texas abortion ban
A federal judge temporarily blocked Texas' strict abortion law on Wednesday, and while several clinics in the state resumed services on Thursday, others kept their doors closed, with doctors concerned that they might still be held liable despite the ruling.
The law went into effect in September, banning abortions once cardiac activity is detected, which typically happens about six weeks into a pregnancy. The Department of Justice challenged the law, and U.S. District Judge Robert Pitman granted the temporary injunction on Wednesday, saying, "This court will not sanction one more day of this offensive deprivation of such an important right."
There were about two dozen abortion clinics in Texas before the law took effect, and at least six either started operating again on Thursday or began preparing to reopen, Center for Reproductive Rights spokeswoman Kelly Krause said. Whole Women's Health operates four clinics in the state, and its president, Amy Hagstrom Miller, told The Associated Press there is "actually hope from patients and from staff, and I think there's a little desperation in that hope. Folks know this opportunity could be short-lived."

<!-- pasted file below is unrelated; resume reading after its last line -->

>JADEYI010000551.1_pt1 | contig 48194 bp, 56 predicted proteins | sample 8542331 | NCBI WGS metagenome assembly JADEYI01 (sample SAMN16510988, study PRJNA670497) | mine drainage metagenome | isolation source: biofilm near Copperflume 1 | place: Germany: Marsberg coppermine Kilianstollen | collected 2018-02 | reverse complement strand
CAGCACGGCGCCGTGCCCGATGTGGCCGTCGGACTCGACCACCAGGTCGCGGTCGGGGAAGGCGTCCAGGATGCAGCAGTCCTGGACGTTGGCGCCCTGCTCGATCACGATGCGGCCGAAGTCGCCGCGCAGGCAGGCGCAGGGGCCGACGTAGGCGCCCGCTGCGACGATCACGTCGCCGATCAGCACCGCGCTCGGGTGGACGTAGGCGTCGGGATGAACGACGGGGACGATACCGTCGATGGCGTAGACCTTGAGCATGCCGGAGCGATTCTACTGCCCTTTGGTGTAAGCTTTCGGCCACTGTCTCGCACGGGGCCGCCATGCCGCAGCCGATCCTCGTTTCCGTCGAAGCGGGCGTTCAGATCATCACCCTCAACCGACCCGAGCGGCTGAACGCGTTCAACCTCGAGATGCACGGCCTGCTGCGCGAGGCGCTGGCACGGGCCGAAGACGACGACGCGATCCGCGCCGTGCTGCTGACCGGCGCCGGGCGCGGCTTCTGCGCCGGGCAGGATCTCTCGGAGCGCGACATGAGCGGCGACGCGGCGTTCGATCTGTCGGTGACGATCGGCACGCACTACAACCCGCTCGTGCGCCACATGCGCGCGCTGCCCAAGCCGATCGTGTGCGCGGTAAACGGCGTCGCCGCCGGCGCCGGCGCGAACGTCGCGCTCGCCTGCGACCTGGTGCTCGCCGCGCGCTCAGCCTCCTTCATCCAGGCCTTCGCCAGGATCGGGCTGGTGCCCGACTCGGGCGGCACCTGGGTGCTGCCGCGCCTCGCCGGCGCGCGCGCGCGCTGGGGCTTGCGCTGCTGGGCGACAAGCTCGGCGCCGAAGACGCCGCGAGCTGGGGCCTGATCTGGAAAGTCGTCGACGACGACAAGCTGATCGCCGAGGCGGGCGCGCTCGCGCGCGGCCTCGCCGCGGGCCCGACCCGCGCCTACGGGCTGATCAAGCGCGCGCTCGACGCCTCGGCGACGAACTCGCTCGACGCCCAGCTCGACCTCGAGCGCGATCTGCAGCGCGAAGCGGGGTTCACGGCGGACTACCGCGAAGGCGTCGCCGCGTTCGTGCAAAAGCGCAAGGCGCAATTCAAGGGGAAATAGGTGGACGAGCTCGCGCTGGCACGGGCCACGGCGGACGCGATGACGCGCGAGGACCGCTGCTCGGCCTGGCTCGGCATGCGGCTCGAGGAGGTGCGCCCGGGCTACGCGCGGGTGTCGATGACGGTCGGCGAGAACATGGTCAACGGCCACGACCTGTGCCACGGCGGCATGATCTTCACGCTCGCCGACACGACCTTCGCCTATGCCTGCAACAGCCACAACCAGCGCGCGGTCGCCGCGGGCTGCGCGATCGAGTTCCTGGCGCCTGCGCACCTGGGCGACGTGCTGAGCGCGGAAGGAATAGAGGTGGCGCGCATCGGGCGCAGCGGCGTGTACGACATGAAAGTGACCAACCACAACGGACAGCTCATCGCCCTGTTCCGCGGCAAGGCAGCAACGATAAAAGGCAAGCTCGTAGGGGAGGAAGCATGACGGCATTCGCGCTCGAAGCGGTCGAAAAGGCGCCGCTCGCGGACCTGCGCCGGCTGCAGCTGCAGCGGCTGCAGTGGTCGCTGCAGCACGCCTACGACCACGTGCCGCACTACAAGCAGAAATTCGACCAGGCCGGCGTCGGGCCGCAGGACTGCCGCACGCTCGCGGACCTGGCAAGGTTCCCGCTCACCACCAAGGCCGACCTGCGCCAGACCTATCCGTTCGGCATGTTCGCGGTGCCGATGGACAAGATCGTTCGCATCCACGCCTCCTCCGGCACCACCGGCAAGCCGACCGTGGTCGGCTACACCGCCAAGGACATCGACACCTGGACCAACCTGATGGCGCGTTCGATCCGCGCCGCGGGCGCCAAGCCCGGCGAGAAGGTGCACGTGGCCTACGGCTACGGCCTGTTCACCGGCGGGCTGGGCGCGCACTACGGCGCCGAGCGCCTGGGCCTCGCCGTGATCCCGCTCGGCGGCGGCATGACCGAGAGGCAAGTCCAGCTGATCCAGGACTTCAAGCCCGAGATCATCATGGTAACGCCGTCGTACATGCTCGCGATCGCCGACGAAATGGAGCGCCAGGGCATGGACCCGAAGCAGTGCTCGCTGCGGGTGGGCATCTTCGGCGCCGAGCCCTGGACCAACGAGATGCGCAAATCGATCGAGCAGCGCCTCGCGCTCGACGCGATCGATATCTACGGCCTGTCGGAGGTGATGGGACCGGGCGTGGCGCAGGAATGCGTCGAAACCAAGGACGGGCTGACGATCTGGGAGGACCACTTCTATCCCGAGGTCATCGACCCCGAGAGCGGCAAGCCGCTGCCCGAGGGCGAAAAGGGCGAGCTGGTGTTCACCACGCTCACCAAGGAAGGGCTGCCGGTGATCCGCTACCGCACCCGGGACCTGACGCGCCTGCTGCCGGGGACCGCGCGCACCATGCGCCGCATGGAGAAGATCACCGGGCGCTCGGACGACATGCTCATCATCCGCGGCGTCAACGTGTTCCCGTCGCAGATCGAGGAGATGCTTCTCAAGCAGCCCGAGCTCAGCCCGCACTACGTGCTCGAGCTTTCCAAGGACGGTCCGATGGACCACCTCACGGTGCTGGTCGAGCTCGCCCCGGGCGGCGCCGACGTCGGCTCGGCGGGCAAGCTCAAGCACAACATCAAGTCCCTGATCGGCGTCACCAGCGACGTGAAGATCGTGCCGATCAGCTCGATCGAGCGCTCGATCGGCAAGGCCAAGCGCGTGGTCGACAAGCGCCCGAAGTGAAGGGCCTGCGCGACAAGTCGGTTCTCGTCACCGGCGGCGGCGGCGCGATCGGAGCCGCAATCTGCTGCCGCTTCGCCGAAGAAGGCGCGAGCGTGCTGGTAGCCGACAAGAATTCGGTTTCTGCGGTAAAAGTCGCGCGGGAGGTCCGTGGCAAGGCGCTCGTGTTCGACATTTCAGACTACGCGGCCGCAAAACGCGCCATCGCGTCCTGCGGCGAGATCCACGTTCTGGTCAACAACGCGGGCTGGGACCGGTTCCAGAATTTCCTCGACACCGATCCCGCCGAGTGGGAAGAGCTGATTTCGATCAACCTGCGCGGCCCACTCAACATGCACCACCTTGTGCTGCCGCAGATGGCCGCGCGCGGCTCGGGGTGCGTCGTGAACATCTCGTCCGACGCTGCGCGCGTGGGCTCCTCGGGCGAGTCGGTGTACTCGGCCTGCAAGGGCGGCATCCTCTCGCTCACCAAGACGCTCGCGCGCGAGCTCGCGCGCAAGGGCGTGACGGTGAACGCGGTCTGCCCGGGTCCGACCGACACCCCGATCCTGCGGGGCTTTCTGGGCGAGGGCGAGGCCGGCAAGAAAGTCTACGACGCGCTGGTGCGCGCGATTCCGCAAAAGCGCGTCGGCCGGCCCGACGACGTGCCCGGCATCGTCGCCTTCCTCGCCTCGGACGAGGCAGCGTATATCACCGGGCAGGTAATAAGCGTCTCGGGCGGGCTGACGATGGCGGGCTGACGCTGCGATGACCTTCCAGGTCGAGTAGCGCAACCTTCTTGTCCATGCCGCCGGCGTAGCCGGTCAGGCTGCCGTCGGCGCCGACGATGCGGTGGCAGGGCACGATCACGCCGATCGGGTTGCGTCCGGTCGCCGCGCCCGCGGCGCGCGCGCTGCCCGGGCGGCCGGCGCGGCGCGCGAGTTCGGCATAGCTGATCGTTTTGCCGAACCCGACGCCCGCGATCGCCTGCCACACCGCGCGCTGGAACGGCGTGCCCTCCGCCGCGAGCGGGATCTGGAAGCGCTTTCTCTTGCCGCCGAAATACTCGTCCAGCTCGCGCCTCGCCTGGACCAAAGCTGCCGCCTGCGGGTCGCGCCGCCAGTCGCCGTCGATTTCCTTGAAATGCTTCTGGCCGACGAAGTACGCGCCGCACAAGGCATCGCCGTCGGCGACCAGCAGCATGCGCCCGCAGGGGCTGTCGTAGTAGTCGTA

The state said it intends to appeal the ruling, and it's possible that the law could soon be reinstated by the conservative U.S. 5th Circuit Court of Appeals. The law was written so that citizens enforce it, giving civilians the ability to sue anyone who helps a woman obtain an abortion. Anna Rupani is the executive director of Fund Choice Texas, which pays the travel expenses for women seeking abortions. She told AP that even with the law temporarily halted, her organization isn't sure if it should try to help patients get abortions in Texas.
"What's really frustrating ... is this law was drafted to create confusion, and this law was drafted to create problems," Rupani said. "It's unfortunate that we have an injunction and people are still having to understand the legal ramifications of what that means for them."